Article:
What Eighty Years Means to Me

Over eight decades ago today, on June 10th 1940, my mother Nancy was born.

A sensitive, kind and creative soul who lived to help others. Growing up the oldest of four siblings, she became a caretaker early on. Her religious upbringing constrained her early with an ironclad list of appropriate behaviors and thoughts. Finding love and partnering in the 1960s had extreme highs and lows for her and she did it in both conventional and unconventional ways. Married at twenty-three, she stayed married for the rest of her life, although two husbands were required to do so. Her passion project in the 1960s was to be a mother and she dedicated herself sincerely to becoming one. Creative means were needed but she eventually had three children spaced two years apart, two sons and daughter.

A child of the 70s, I would spend countless hours playing under the kitchen table while my mother chatted with her best friend over coffee about all kinds of subjects, including women’s rights. ‘Show me a clean house and I’ll show you a dull woman’ and ‘a woman needs a man like a fish needs a bicycle’ were the mantras proudly posted on our refrigerator for years. Yet despite being a business owner, a scientist, a dressmaker, a mother, a sister, a daughter and a friend, she was never able to carve out the life she desperately desired: a life filled with kindness, creative pursuits, and like minded people to grow with. However, her upbringing combined with the roles of women were expected to have in society constricted her autonomy.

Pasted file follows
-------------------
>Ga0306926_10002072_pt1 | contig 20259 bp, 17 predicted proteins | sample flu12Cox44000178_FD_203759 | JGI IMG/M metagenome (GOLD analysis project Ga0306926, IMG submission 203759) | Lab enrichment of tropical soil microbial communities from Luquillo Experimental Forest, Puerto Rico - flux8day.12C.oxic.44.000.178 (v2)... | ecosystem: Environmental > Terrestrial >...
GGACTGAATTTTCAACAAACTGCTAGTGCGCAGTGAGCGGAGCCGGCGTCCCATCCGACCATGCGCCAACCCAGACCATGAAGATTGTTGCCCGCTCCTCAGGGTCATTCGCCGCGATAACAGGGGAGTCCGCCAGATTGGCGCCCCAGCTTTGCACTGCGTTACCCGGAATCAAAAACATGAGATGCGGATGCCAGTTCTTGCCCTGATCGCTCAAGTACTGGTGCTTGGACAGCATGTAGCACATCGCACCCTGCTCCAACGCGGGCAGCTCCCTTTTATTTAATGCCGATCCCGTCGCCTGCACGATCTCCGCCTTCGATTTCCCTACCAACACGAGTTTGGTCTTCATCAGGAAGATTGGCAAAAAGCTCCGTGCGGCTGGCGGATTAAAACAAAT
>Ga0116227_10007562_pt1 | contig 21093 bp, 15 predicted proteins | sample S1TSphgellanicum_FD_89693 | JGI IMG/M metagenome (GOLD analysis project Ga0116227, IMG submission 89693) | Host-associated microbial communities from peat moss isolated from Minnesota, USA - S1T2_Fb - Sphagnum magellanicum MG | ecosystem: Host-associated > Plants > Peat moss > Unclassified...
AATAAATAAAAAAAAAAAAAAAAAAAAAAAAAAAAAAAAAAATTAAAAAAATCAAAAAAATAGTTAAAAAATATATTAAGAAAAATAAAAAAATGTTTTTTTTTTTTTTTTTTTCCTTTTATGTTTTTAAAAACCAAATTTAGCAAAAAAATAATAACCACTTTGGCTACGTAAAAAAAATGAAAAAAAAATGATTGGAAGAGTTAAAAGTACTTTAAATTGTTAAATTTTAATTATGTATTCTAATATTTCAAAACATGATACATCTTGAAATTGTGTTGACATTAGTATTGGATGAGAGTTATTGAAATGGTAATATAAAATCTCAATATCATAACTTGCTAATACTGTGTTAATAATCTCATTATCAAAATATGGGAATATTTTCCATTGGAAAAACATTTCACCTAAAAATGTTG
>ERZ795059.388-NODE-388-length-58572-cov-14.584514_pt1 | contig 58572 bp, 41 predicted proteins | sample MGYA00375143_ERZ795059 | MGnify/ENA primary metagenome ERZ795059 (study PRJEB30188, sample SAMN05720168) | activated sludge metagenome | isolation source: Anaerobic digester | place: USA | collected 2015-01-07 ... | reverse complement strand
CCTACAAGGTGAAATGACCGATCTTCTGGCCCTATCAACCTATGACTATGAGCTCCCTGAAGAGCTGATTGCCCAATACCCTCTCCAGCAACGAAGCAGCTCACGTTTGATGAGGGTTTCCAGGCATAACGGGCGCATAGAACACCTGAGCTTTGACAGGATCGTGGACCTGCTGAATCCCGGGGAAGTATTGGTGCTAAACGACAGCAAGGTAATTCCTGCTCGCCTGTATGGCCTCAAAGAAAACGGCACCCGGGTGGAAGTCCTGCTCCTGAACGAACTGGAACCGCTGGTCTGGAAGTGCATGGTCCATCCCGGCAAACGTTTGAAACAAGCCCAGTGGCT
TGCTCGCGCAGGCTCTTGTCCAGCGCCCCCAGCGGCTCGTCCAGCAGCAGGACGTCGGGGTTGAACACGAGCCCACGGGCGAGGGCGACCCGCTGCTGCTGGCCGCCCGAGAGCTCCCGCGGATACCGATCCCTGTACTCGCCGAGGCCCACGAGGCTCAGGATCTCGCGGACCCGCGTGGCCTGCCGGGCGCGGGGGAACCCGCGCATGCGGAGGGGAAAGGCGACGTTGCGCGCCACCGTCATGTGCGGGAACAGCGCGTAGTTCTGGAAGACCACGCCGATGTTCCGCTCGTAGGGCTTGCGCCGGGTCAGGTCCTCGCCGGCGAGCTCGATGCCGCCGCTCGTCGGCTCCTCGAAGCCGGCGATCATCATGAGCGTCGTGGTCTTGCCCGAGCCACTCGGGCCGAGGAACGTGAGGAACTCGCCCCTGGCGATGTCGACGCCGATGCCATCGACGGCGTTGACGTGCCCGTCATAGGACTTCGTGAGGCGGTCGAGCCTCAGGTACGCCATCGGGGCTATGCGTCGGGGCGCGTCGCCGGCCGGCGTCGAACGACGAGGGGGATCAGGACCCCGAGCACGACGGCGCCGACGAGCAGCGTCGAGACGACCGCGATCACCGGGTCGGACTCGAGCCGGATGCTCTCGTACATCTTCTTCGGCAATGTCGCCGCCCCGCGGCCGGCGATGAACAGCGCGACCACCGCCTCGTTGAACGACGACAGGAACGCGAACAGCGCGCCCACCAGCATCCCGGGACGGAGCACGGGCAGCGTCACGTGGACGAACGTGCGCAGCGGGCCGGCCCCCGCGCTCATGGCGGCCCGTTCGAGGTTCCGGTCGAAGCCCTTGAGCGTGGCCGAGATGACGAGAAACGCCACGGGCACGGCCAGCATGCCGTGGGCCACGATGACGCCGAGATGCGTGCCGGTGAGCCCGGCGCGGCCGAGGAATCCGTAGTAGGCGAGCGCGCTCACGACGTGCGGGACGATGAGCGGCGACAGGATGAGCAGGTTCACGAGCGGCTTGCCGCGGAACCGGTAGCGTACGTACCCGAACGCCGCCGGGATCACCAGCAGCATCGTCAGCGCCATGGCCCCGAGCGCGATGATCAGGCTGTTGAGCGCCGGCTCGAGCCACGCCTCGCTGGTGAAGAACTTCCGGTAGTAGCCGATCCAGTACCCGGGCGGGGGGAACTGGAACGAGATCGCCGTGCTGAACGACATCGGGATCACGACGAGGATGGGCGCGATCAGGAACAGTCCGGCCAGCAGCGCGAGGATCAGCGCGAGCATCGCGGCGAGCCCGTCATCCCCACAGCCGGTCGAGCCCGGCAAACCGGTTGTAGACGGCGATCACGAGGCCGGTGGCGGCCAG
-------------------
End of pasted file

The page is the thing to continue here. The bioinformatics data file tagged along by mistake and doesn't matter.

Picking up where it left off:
I had both the fortune and misfortune of being her daughter. Her gentle upbringing allowed me to exercise kindness in my own life. Her creativity helped expand my own mind and heart. Over the years I paid attention to what needs went unfulfilled in her life and did my best to fill them. I noticed that the path she so desperately wanted required financial independence -- an elusive object for her. In one excruciating year, the financial security of marriage came tumbling down and she was faced with the possibility of making hard, new choices. She so longed for a simpler life, one that provided mutual care and compassion. I watched her sew, knit and weave but no matter how hard she tried, she couldn’t stitch together a new life that let her live peacefully as her most authentic self.

In 1997, life became simply too hard too fast. Her emotional and physical pain was too great and her relationships too strained to bear the weight of her complex physical and mental health needs. She chose her own end and left me a motherless daughter. In the years since, I have found exceptionally kind and brilliant people to fill the hole that losing a parent does to a child. I picked my life-long partner within three months of knowing him and we’ve been married for over 25 years. I learned to trust my intuition about people and set out to build a life that had value to me and did not harm others. I helped my community and built a business that allowed me to mother my children and exercise my own independence and creativity. 

I am Nancy’s daughter and I am a witness to her story and the countless stories that make up the complex lives of the women I’ve met and those I will never have the opportunity to. What I have learned over the past fifty years is that every woman is the protagonist in her own story and every life takes courage. Each day we wake up and have the chance to start over again. 

I created Dare Heart for all of you.